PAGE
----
• UN Agencies, NGOs, and Child Advocacy Groups: These organizations rely on the database for actionable insights, program evaluation, and the promotion of child rights, aligning their initiatives with verified data and the latest recommendations from the Committee on the Rights of the Child.
  • Government Officials, Policy Makers, and National Statistical Offices: Engaged in policy formulation and evaluation, these users utilize the tool for planning, tracking progress on national and international goals, and managing official reporting.
  • Researchers, Academics, and the Engaged Public: This group includes scholars conducting analysis and studies on child rights issues, as well as proactive citizens seeking to understand and engage with the state of child welfare in their region.

Are there any upcoming developments related to the TransMonEE Database/Dashboard that you would like to share?

We’re looking forward to several enhancements for the TransMonEE Database/Dashboard. While the creation of country profile pages is currently in the ideation phase, with no set timeline for launch, this feature is anticipated to provide users with an in-depth look at individual countries’ data. For comparative analyses, the averages for each indicator will be carefully computed from the subset of country-related data, providing a realistic regional perspective for stakeholders.

Concurrently, we are dedicated to the progressive expansion of the database. As new data streams become available and are integrated into the database, the most pertinent indicators will be selected for addition to the dashboard. This ensures that our users always have access to the most recent and most relevant data.

Additionally, we are committed to further aligning the indicators featured in the dashboard with the ECA CRM Framework, a process that will be refined as these indicators stabilize. This alignment will enhance the dashboard's functionality and make it more valuable for monitoring and analysis under the Framework's structured approach to child rights.

MORE ON THIS THEMATIC AREA

ILGA World Logo News

In Highlight: ILGA World Database

28 March 2024

Via its DHRTTDs Directory, the Geneva Human Rights Platform provides a comprehensive list and description of such key tools and databases. But how to navigate them? Which tool should be used for what, and by whom? This interview helps us understand better the specificities of the March highlight of the directory: ILGA World Database.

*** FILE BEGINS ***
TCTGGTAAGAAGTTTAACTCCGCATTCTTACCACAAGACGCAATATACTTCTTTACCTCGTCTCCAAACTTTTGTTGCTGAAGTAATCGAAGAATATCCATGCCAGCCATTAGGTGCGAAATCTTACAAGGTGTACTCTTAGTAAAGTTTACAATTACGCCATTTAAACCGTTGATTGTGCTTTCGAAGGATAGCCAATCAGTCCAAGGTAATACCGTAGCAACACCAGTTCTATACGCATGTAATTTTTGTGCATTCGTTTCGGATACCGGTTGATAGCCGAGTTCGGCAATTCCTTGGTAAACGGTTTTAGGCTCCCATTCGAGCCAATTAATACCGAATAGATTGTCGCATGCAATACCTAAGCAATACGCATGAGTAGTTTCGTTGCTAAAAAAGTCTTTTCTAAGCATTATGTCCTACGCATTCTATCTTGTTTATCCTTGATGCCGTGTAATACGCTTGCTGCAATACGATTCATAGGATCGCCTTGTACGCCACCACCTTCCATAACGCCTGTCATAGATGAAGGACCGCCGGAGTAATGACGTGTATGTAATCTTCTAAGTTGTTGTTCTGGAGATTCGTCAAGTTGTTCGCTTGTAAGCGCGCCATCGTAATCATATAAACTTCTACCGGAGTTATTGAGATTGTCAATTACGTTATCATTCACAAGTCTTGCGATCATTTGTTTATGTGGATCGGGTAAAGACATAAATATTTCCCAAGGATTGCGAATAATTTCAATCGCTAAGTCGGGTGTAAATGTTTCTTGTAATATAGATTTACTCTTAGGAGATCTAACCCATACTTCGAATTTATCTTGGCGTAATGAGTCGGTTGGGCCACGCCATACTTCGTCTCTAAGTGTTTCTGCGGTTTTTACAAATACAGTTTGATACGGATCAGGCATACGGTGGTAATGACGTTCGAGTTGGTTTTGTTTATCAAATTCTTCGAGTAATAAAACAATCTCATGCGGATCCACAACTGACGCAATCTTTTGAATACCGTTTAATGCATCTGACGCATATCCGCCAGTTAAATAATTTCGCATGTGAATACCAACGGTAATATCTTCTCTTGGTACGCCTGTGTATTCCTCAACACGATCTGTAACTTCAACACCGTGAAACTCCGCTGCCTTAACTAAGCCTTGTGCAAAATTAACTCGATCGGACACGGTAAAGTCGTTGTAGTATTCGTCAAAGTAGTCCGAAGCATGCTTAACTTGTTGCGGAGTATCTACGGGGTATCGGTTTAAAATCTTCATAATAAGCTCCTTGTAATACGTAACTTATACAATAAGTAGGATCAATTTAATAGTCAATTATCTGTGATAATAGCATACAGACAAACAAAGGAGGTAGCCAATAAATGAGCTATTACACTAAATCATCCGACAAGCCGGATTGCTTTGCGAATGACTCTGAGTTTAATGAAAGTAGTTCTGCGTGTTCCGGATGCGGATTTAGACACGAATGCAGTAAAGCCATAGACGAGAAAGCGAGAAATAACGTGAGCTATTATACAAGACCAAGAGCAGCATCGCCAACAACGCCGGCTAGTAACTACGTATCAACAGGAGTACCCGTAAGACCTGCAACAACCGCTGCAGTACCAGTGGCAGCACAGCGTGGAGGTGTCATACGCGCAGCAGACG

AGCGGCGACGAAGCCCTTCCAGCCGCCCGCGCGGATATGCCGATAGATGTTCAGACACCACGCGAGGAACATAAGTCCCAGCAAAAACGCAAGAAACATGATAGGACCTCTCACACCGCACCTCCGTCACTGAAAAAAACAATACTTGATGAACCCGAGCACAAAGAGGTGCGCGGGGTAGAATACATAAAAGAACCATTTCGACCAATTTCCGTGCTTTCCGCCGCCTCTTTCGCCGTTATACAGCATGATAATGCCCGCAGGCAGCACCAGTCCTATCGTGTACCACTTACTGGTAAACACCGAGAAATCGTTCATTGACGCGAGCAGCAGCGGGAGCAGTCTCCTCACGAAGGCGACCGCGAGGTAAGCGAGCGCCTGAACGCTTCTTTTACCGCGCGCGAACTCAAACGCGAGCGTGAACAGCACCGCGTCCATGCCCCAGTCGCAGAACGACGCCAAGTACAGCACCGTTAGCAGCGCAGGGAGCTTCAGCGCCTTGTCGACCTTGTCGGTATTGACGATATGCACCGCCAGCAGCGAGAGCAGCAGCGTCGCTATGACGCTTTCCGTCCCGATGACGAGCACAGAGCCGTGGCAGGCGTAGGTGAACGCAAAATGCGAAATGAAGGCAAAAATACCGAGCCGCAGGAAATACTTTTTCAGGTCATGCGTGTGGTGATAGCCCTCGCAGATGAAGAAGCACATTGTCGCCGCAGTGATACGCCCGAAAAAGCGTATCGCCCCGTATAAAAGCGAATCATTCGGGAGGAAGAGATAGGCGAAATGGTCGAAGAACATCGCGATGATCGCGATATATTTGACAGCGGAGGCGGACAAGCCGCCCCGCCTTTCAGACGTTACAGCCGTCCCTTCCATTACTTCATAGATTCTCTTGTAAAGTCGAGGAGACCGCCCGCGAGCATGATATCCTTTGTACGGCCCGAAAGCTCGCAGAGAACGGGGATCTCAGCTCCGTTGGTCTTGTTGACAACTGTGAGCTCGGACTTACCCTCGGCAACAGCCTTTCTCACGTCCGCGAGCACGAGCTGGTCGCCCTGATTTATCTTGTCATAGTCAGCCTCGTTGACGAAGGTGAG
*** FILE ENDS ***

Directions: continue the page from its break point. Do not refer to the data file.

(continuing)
Read more

GHRP Womens Rights Training News

Enhancing the Promotion and Protection of Women's Rights: A Training Course for Civil Society Organisations

16 May 2024

From 1 March to 7 May 2024, the Geneva Human Rights Platform’s Training Hub organized an online customized training course on Women’s Rights, sponsored by the Irene M. Staehelin Foundation.

Read more

View of a session of the UN Human Rights Committee Training

The International Human Rights Standards and System: Monitoring and Implementation Strategies at the National Level

8-12 July 2024

This training course will delve into the means and mechanisms through which national actors can best coordinate their human rights monitoring and implementation efforts, enabling them to strategically navigate the UN human rights system and use the various mechanisms available in their day-to-day work.

Read more

Garment workersto receive food from their factory during lunch time. This food is freely provided by their factory in order to ensure that workers eat healthy and hygienic food. Training

Business and Human Rights

2-6 September 2024

This training course will examine how the UN Guiding Principles on Business and Human Rights have been utilized to advance the concept of business respect for human rights throughout the UN system, the impact of the Guiding Principles on other international organizations, as well as the impact of standards and guidance developed by these different bodies.

Read more

George Floyd protest in Washington D.C. Project

Promoting and Protecting the Rights to Freedom of Peaceful Assembly and Association and Civic Space Worldwide

Started in June 2020

This project aims at providing support to the UN Special Rapporteur on the Rights to Freedom of Peaceful Assembly and of Association Clément Voulé by addressing emerging issues affecting civic space and eveloping tools and materials allowing various stakeholders to promote and defend civic space.

Read more

Neutrotechology Project

Neurotechnology and Human Rights

Started in August 2023

This project addresses the human rights implications stemming from the development of neurotechnology for commercial, non-therapeutic ends, and is based on a partnership between the Geneva Academy, the Geneva University Neurocentre and the UN Human Rights Council Advisory Committee. 

Read more

Cover Page of Research Brief Publication

Between Science-Fact and Science-Fiction Innovation and Ethics in Neurotechnology

published on May 2024

Milena Costas, Timo Istace

Read more

Cover of the publication Publication

Briefing N° 23: The Human Rights Data Revolution

published on April 2024

Domenico Zipoli

Read more